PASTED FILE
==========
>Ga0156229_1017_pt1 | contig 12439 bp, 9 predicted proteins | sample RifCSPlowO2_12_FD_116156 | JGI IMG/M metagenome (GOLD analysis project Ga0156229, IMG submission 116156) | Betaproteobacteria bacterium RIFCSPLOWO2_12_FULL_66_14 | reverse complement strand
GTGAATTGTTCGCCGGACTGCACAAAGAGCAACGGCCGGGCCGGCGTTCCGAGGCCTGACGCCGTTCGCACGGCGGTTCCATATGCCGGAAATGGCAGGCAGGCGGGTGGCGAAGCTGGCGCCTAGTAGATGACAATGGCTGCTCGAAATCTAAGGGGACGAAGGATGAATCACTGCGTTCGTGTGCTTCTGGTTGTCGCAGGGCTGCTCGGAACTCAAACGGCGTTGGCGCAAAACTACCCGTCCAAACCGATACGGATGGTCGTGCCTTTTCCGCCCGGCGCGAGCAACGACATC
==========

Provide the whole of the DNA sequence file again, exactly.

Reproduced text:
>Ga0156229_1017_pt1 | contig 12439 bp, 9 predicted proteins | sample RifCSPlowO2_12_FD_116156 | JGI IMG/M metagenome (GOLD analysis project Ga0156229, IMG submission 116156) | Betaproteobacteria bacterium RIFCSPLOWO2_12_FULL_66_14 | reverse complement strand
GTGAATTGTTCGCCGGACTGCACAAAGAGCAACGGCCGGGCCGGCGTTCCGAGGCCTGACGCCGTTCGCACGGCGGTTCCATATGCCGGAAATGGCAGGCAGGCGGGTGGCGAAGCTGGCGCCTAGTAGATGACAATGGCTGCTCGAAATCTAAGGGGACGAAGGATGAATCACTGCGTTCGTGTGCTTCTGGTTGTCGCAGGGCTGCTCGGAACTCAAACGGCGTTGGCGCAAAACTACCCGTCCAAACCGATACGGATGGTCGTGCCTTTTCCGCCCGGCGCGAGCAACGACATC